6 give me your hand. Let us rejoice that my time is so near approaching. Do not mourn : You know it is what we expected.' I was · soon brought to wish her safe on the happy shore.' She said, “This is true friendship: but how is it that I do not feel greater transports of love, now I am so near the time of seeing my Lord face to face ? Indeed I am ashamed to approach him, before whom the angels veil their faces !' She often said, I take it as a fresh token of his love, that he sent you to me at this time. Her pains were great: but she bore all with invincible patience and resignation, and often said, " I find it good for me to be afflicted : in his time I shall come out thoroughly purified!' Afterwards she said, "I experience more 'upon this bed, of my own nothingness, and the free grace of God in Christ, than ever I did in all my life. The best of my performances would be damnable without Christ.'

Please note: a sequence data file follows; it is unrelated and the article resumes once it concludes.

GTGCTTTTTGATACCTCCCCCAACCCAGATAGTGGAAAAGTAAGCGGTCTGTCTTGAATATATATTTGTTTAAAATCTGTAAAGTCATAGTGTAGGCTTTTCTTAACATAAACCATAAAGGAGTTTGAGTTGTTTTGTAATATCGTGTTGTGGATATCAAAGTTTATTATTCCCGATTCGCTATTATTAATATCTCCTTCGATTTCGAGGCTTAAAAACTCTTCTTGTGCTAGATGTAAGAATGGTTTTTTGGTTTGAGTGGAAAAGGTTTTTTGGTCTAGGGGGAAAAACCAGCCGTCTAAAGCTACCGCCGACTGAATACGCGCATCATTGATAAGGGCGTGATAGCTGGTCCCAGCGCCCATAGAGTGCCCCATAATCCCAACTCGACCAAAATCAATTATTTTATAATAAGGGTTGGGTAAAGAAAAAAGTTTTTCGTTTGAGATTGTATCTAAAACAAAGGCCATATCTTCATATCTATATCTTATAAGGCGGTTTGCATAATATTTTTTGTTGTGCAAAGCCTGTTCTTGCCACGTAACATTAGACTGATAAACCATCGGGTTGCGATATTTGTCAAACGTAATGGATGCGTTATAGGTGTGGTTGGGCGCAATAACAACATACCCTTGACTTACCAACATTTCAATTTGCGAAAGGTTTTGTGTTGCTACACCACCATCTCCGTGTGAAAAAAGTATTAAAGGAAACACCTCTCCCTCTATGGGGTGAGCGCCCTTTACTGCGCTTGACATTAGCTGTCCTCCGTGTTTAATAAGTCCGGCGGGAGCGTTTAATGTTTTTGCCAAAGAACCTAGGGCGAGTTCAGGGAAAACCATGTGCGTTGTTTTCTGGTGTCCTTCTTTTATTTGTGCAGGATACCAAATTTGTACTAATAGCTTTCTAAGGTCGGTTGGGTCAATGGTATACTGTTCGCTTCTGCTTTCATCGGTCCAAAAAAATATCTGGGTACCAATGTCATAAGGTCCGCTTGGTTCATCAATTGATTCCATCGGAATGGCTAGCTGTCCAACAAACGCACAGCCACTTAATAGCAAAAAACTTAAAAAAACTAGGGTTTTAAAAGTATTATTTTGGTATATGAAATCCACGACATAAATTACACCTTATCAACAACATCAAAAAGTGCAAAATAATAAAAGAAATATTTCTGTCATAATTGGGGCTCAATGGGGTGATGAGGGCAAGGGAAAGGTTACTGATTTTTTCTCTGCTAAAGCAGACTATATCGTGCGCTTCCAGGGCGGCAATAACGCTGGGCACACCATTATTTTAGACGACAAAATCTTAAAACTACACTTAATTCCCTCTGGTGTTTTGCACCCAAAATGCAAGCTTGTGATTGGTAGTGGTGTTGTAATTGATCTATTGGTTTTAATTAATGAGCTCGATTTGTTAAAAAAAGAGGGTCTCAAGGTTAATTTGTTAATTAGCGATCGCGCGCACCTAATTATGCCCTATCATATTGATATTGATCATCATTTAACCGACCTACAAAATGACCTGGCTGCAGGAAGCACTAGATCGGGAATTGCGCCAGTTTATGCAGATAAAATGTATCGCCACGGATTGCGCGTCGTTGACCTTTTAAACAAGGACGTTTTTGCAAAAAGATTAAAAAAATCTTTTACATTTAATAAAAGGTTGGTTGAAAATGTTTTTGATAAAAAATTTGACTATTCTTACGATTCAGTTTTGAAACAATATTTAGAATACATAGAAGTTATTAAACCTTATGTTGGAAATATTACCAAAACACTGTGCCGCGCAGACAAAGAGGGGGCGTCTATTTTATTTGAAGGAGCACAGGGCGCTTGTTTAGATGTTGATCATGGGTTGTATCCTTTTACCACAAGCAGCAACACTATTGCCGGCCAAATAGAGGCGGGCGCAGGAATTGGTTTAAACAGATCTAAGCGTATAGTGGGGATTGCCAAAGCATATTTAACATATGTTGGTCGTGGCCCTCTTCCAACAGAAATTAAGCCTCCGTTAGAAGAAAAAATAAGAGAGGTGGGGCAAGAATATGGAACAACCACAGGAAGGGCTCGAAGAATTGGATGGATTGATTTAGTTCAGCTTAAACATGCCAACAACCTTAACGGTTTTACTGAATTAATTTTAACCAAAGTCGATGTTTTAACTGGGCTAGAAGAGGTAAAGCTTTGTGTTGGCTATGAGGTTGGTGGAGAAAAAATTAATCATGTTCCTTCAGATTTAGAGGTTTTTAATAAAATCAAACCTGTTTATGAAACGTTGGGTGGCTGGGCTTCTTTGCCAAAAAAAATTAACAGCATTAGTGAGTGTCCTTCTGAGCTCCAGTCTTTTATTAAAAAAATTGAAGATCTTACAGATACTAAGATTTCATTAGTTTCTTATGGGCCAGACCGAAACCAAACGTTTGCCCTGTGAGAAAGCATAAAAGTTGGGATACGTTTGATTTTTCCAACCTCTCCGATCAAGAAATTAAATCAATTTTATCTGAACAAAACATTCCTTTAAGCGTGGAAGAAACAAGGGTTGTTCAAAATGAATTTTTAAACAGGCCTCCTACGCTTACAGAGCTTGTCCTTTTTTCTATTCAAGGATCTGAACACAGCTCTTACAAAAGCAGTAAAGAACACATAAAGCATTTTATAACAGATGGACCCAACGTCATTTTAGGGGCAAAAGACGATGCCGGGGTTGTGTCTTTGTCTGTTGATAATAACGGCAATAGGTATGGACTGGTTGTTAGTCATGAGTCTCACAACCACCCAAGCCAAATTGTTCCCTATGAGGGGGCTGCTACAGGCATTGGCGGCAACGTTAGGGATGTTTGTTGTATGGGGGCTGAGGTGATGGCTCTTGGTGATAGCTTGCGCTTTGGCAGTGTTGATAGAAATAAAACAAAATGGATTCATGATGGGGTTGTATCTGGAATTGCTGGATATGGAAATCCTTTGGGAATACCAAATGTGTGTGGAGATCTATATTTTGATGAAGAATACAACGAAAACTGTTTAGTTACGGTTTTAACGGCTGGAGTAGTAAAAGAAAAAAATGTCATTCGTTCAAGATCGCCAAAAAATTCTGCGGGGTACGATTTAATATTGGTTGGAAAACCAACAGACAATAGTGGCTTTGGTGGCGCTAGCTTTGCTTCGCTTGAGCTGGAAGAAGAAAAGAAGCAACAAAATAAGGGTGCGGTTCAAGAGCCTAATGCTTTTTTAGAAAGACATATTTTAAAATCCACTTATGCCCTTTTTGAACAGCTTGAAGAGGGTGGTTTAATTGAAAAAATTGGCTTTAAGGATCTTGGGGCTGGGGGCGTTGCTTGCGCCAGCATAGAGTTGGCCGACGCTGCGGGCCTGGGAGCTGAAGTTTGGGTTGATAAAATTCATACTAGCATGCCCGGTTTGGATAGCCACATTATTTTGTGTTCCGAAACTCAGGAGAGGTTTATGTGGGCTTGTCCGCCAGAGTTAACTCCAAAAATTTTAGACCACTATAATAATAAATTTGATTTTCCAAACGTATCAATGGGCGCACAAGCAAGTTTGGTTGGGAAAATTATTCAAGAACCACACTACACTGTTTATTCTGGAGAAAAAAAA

“. Several days before her death, her love was so great that she cried, 'I am overcome, I am overcome, I am overcome.' And when she had strength to speak, she praised God in a wonderful manner. Even when she was lightheaded, her talk was wholly concerning the things of God. She called to Mr. Wesley, as if he had been by her, and said, O Sir, how hard it is for the rich to enter into the kingdom of heaven! I am saved: but I am but just saved.'

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When her' fever abated, she told me, she had dreamed that she was with him. And sometimes I could scarcely per, suade her but he had been there.